Properties of Polypropylene Fibres
0.90 – 0.91 gm/cm3
Because of its low specific gravity, polypropylene yields the greatest volume of fibre for a given weight. This high yield means that polypropylene fibre provides good bulk and cover, while being lighter in weight. Polypropylene is 20% lighter than nylon.
Resistant to Bacteria and Micro-organisms
Polypropylene fibres are not attacked by bacteria or micro-organisms
Recyclable, ecologically friendly.
Effect of Heat
The melting point of polypropylene is about 165°C and while it does not have a true softening point temperature, the maximum processing temperature of the fibre is approximately 140°C. Prolonged exposure to elevated temperatures will cause degradation of the fibre, but anti-oxidants are incorporated in polypropylene fibres to protect them during processing and at normal service temperatures.
The shrinkage of polypropylene fibre is controlled by its manufacturing conditions. At textile processing temperatures, which do not normally exceed 130°C., the shrinkage varies between 2.5% to 5%.
Effect of Extreme Cold
Remains flexible at temperatures in the region of -55°C.
Polypropylene fibre burns and presents much the same risks as most other man-made textile fibres. It can, however, be rendered flame-retardant by the incorporation of additives.
Fade-resistant. Polypropylene is dope-dyed (melt-dyed), which is the most “colourfast” of any colouring methods, and produces fibres and yarns that are colourfast, washfast, lightfast and fade-resistant. The colour is incorporated within the fibre itself.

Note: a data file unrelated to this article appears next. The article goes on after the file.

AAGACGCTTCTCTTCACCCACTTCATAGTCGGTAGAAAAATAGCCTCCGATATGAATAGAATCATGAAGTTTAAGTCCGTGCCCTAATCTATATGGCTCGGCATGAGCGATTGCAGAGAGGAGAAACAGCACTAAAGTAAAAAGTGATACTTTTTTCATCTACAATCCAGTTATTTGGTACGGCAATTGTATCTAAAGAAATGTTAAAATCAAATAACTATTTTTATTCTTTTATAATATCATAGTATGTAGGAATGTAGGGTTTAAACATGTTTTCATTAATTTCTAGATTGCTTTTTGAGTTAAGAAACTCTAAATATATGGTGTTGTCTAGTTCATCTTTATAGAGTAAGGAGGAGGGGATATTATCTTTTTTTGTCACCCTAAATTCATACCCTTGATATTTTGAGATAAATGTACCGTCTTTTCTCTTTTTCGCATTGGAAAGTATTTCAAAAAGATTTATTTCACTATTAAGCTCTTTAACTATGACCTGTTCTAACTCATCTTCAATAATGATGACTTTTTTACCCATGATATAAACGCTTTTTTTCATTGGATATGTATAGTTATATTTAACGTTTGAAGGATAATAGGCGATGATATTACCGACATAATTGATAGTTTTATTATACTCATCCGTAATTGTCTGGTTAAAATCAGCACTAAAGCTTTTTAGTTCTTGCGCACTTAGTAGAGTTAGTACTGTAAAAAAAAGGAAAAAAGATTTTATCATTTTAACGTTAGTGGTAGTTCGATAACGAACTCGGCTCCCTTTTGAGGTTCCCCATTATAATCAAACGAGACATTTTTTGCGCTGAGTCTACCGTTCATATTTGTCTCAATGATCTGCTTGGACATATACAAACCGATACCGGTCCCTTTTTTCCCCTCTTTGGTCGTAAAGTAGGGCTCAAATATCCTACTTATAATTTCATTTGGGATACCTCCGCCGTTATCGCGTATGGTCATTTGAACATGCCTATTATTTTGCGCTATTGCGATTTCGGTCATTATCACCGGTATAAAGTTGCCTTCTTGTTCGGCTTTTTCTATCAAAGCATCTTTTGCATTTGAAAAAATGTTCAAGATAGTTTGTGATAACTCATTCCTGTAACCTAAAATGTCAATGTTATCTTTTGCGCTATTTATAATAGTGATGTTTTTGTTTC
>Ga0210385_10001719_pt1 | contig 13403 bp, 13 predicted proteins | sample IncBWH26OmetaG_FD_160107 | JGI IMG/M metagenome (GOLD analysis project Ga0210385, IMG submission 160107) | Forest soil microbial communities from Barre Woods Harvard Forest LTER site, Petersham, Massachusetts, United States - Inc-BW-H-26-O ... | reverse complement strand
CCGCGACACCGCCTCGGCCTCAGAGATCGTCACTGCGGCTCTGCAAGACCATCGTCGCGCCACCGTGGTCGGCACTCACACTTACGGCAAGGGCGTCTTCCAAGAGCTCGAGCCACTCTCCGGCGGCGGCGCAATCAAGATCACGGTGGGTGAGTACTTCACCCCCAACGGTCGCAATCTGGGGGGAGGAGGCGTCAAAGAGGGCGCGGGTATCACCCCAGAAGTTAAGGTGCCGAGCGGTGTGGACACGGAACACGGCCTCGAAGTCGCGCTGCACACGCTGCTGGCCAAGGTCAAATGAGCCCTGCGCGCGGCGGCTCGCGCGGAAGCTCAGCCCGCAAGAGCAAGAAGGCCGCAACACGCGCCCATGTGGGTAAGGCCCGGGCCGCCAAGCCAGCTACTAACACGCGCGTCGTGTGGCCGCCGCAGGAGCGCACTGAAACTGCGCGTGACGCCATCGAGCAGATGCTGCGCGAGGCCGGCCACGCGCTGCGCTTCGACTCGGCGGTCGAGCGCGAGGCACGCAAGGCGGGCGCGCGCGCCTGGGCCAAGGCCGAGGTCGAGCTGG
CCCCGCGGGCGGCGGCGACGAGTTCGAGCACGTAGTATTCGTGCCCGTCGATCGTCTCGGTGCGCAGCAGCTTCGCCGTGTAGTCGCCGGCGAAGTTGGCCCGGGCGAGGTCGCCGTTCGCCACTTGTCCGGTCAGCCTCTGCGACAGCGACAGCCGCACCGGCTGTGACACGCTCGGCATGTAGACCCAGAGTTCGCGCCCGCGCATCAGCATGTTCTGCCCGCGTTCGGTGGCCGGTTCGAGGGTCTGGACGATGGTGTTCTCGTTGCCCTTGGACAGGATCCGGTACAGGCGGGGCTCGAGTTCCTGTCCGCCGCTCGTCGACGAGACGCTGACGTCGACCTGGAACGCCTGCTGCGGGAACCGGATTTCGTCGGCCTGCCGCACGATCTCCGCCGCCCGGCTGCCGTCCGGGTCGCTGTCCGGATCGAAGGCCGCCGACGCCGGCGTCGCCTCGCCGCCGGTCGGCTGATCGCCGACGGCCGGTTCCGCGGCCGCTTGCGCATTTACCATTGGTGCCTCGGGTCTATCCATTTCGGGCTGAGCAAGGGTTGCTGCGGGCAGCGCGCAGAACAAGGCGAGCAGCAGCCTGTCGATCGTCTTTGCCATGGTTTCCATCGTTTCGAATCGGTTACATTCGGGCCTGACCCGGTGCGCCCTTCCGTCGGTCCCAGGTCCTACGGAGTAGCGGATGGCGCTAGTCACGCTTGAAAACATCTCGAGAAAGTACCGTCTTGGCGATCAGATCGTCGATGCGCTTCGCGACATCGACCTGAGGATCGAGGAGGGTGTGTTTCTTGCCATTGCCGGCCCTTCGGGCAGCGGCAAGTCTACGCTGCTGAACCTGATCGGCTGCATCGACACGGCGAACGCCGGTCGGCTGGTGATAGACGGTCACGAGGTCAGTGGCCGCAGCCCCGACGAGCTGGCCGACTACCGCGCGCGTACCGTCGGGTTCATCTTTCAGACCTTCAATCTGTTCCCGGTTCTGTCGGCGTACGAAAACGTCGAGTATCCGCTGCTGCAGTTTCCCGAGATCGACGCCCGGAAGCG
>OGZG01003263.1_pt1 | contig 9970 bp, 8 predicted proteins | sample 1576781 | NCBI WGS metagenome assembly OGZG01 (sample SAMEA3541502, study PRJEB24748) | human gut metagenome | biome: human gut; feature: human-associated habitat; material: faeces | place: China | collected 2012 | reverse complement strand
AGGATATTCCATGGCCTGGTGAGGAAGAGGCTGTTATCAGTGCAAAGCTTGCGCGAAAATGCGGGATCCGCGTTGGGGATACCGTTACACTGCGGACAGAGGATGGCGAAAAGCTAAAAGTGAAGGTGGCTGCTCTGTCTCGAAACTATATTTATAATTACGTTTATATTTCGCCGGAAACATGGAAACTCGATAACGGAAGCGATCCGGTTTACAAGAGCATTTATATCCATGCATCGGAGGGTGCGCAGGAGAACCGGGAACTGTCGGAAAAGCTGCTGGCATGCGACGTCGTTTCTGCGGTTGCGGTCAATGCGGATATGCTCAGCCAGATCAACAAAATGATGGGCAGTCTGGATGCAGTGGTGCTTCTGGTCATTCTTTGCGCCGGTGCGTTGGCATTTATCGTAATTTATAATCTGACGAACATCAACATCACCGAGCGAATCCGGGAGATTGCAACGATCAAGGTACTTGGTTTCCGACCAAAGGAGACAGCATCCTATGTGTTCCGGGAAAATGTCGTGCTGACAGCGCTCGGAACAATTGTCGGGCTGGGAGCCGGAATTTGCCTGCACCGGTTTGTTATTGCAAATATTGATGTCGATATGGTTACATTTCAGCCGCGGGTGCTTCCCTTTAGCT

Resistance to Sunlight
Strength, colour fastness and degradation can be effectively protected by means of stabilizers.
Effect on Strength
Ultraviolet (UV) absorbers and stabilizers are incorporated in polypropylene fibres to give them the required degree of UV resistance and stability.
The normal method of colouring other fibres is by dyeing. The minimum colour fastness rating required for fibres in many applications is 4 – 5 (BS 1006) and ratings in the range of 4 – 6 are normal. However, polypropylene fibre is coloured during production by pigmentation – often called ‘dope dyeing’ or ‘melt dyeing’. The pigments used for polypropylene fibres give very good light fastness ratings of 7 and 8.
Effect of Acids
Excellent resistance to most acids except chlorosulphonic and concentrated sulfuric acid.
Effect of Alkalis
Excellent resistance with the exception of some oxidizing agents.
Effect of Bleaches and Solvents
Excellent resistance. However, chlorinated hydrocarbons cause swelling at room temperature and dissolve polypropylene at 71 °C. and higher.
The abrasion resistance of polypropylene approaches that of nylon and is superior to that of other fibres, and is good even when wet.
Resistance to Water
- Water Absorption:
The water absorption of polypropylene fibre is about 0.3% after 24 hours immersion in water.
- Effects on Strength:
Water has no effect on the strength of polypropylene fibres.
- Dimensional Stability:
Because polypropylene fibres absorb hardly any moisture their dimensions do not alter with changing humidity or when they become wet.
- Quick Drying:
Polypropylene is hydrophobic and will not absorb water in the fibre. Water “wicks” away from the skin and through the fabric to the face for quick evaporation.